Around December 9, 1999, Eichmann called Baker a "fucking bitch" and threw a box of meat at her. The box landed on her foot and Baker asked supervisor Mitchell to help her. Baker was crying and Eichmann told her "your fucking mother's dead." Baker asked Mitchell to confirm what he had seen and heard but Mitchell refused. Baker asked Mitchell to go with her to personnel to report Eichmann's harassment but Mitchell said no one was in personnel. Later that day, Baker reported the incident and harassment to her family doctor and took time off work until December 12, 1999. Baker's doctor noted she was having trouble with anxiety and depression due to the harassment and prescribed an anti-depressant.
On December 18, 1999, Eichmann got mad at Baker and pushed her twice. Later, in the parking lot, Eichmann and Murphy were laughing by Eichmann's truck as Baker walked to her car. Eichmann drove his truck at her and stopped just short of hitting her. He then backed up his vehicle and followed Baker to her car while laughing at her.
On December 29, 1999, Eichmann again threw boxes onto the conveyer causing the line to jam. When Baker attempted to fix the problem, Eichmann and Murphy mocked her, saying, "I can't do anything right, I can't do my job and going boo-hoo." Baker had a panic attack, became confused, and fled the plant. She drove to her brother's house and he took her to the doctor. Roy Baker testified his sister was a "shell of a person" and showed up at his house shaking and crying hysterically.
The testimony of co-worker Busch supported Baker's testimony as to what had been happening to her in the months leading up to December 29, 1999. Busch testified Eichmann put the boxes on backwards and sideways so Baker had to do extra work. He also testified Murphy put about half the boxes on backwards, forcing Baker to do extra work. Busch viewed the actions as intentional but was never interviewed as part of any investigation into Baker's complaints. Busch further testified he heard Eichmann and Murphy call Baker names "pretty much every day." Eichmann called her a "dumb fucking bitch, don't know how to do your fucking job." Busch testified Eichmann made similar comments five or six times a day and he could tell the harassment was affecting Baker. He observed Baker became depressed and was no longer the "happy-go-lucky" person she once had been. Busch also testified Eichmann harassed only women.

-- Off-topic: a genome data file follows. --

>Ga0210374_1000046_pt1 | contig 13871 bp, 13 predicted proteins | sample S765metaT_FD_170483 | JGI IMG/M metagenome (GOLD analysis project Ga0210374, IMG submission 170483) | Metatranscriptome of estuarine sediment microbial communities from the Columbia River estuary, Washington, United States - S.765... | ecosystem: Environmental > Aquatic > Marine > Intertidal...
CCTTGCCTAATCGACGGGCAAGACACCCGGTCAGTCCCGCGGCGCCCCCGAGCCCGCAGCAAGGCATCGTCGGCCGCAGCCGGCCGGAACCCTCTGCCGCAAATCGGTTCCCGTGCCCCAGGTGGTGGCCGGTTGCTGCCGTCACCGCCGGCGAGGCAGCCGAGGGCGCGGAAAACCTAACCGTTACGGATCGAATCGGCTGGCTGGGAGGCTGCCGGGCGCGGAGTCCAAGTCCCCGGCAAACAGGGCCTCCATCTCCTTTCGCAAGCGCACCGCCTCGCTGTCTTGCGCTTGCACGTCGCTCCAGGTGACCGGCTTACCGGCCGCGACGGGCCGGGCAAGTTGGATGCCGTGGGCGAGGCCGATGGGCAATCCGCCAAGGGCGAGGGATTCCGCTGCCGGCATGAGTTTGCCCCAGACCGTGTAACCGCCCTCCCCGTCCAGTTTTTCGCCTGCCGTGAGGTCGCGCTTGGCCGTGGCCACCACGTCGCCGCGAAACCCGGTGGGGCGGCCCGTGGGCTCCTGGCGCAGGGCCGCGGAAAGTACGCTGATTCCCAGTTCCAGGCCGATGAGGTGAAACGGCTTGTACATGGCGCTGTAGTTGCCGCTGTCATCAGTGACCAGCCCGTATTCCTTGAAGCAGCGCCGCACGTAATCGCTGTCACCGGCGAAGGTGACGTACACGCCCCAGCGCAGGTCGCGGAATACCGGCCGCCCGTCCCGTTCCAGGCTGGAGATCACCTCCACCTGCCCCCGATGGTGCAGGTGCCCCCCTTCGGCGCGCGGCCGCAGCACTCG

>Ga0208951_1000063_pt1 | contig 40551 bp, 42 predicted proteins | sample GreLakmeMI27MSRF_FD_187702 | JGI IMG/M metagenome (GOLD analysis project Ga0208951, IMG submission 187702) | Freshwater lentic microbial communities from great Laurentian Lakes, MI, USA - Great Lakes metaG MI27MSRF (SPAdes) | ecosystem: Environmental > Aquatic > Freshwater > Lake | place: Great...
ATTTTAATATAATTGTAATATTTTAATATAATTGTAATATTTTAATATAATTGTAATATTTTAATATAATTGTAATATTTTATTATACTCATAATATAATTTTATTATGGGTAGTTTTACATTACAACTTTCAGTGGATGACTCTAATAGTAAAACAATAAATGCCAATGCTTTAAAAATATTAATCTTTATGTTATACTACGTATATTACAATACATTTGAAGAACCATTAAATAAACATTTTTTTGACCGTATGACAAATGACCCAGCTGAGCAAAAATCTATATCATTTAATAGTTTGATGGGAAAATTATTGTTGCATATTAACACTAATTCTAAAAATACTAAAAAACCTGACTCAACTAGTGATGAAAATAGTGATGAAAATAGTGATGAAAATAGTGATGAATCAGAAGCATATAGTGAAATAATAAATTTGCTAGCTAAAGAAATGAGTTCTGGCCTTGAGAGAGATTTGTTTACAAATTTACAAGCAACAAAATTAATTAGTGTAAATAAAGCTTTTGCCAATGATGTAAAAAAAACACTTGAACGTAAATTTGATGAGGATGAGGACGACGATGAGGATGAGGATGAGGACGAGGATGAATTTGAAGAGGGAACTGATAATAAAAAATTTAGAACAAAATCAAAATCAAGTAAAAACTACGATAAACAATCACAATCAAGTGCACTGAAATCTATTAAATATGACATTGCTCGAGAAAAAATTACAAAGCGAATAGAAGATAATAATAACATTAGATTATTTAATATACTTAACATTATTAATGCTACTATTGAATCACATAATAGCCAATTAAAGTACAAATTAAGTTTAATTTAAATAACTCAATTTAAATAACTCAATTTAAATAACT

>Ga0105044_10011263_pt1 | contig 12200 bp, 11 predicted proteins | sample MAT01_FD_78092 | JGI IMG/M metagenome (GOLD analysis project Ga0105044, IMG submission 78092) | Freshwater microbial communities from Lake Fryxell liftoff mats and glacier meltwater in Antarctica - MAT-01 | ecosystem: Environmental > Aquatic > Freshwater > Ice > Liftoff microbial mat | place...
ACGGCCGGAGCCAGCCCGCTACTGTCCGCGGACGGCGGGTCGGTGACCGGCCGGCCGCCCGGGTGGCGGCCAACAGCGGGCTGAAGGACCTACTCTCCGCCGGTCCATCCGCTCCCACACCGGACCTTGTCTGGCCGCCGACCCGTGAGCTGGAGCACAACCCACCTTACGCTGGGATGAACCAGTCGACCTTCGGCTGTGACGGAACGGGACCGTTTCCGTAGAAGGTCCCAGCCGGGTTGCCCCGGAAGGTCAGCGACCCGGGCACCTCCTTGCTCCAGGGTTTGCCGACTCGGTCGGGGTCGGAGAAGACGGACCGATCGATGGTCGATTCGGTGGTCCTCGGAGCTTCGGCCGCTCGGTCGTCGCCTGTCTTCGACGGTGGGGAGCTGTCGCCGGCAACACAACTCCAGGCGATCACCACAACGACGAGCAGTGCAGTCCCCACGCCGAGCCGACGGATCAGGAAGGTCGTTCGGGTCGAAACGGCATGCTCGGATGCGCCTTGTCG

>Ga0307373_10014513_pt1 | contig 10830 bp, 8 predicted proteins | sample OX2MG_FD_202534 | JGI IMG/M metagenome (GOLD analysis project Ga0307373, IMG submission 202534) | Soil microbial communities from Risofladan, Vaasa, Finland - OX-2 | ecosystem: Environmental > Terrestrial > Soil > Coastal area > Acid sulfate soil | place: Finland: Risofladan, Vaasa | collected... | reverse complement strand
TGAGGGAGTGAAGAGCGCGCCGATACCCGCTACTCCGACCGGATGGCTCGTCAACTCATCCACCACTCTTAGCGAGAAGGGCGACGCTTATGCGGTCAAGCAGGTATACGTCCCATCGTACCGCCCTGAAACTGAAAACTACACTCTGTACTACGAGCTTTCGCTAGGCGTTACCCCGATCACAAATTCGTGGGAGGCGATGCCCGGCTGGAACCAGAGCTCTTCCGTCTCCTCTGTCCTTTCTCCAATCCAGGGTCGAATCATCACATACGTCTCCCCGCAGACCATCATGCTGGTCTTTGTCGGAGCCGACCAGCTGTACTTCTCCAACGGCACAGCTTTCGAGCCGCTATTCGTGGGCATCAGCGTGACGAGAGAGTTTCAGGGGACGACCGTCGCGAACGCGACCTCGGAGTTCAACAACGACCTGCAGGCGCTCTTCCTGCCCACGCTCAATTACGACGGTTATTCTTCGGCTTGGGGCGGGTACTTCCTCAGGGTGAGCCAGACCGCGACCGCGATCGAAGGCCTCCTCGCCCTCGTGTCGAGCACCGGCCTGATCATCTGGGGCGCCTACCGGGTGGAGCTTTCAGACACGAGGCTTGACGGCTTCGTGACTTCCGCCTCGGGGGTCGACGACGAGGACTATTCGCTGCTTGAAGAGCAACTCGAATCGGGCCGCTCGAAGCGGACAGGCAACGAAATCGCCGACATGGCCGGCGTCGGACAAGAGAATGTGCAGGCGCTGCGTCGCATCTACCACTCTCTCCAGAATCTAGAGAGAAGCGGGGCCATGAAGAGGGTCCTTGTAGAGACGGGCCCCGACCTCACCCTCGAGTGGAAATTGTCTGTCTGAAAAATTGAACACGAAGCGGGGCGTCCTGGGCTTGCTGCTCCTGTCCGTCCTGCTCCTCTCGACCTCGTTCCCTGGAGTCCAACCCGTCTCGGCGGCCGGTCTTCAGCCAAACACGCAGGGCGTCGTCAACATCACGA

Co-worker Windle testified that ten to fifteen minutes after Baker left on December 29, a manager asked her if she had talked to Baker. Windle asked why and the manager said Baker walked off the
On December 30, 1999, the union told Baker that Morrell fired her for abandoning her job the previous day. Morrell sent a letter confirming her termination on January 5, 2000. On January 10, 2000, Baker drafted an Iowa Civil Rights Commission (ICRC) complaint detailing the sexual harassment. On January 12, 2000, Joyce, who was not yet aware of the ICRC complaint, interviewed Busch about what caused Baker to leave the plant. Busch told Joyce about the harassment he had observed, including offensive name calling, backwards and sideways boxes, and Baker's refusal to go out with Murphy. Joyce interviewed Baker on January 17, 2000, and Baker reminded him of his previous "hard-on" comment. Baker told him she did not go to him on December 29 because of his inability or unwillingness to help her previously. Baker stated she had problems with Eichmann and Murphy every day and she had reported those problems to union representatives, and to Brown and Mitchell. She also told Joyce about other women who called her about what Eichmann had done to them. Baker told Joyce her doctor was not going to release her to return to work for two more weeks. Finally, Baker told Joyce, "[f]or the record, I want it known that in the past two months, I made 15 complaints against Eight-Ball and Murphy." At trial, Joyce testified neither Baker or Busch told him anything that raised "red flags" about sexual harassment.
Joyce interviewed Windle on January 19, 2000. Windle stated Eichmann and Murphy had been harassing Baker for a long time, and described the mocking and name calling. She told Joyce that Murphy wanted to go out with Baker and when Baker refused Murphy harassed her. Windle testified Joyce did not seem surprised by what she told him.
On January 19, 2000, Joyce interviewed Eichmann about why Baker left the plant on December 29, and, among other things, Eichmann told Joyce he and Murphy "knew this was coming two or three months ago" and "if Rita kept it against the company Murphy was going to be quiet but if she brought it against them — then...." Eichmann told Joyce, "[I]f you act like you want her she won't have anything to do with you. If you act like you're not interested, then she wants you." Eichmann claimed Baker's supervisor told him "dozens of times that [she] was tired of Baker's bitching, but I can't do nothing about it." Joyce never investigated whether the supervisor actually made the comment to Eichmann.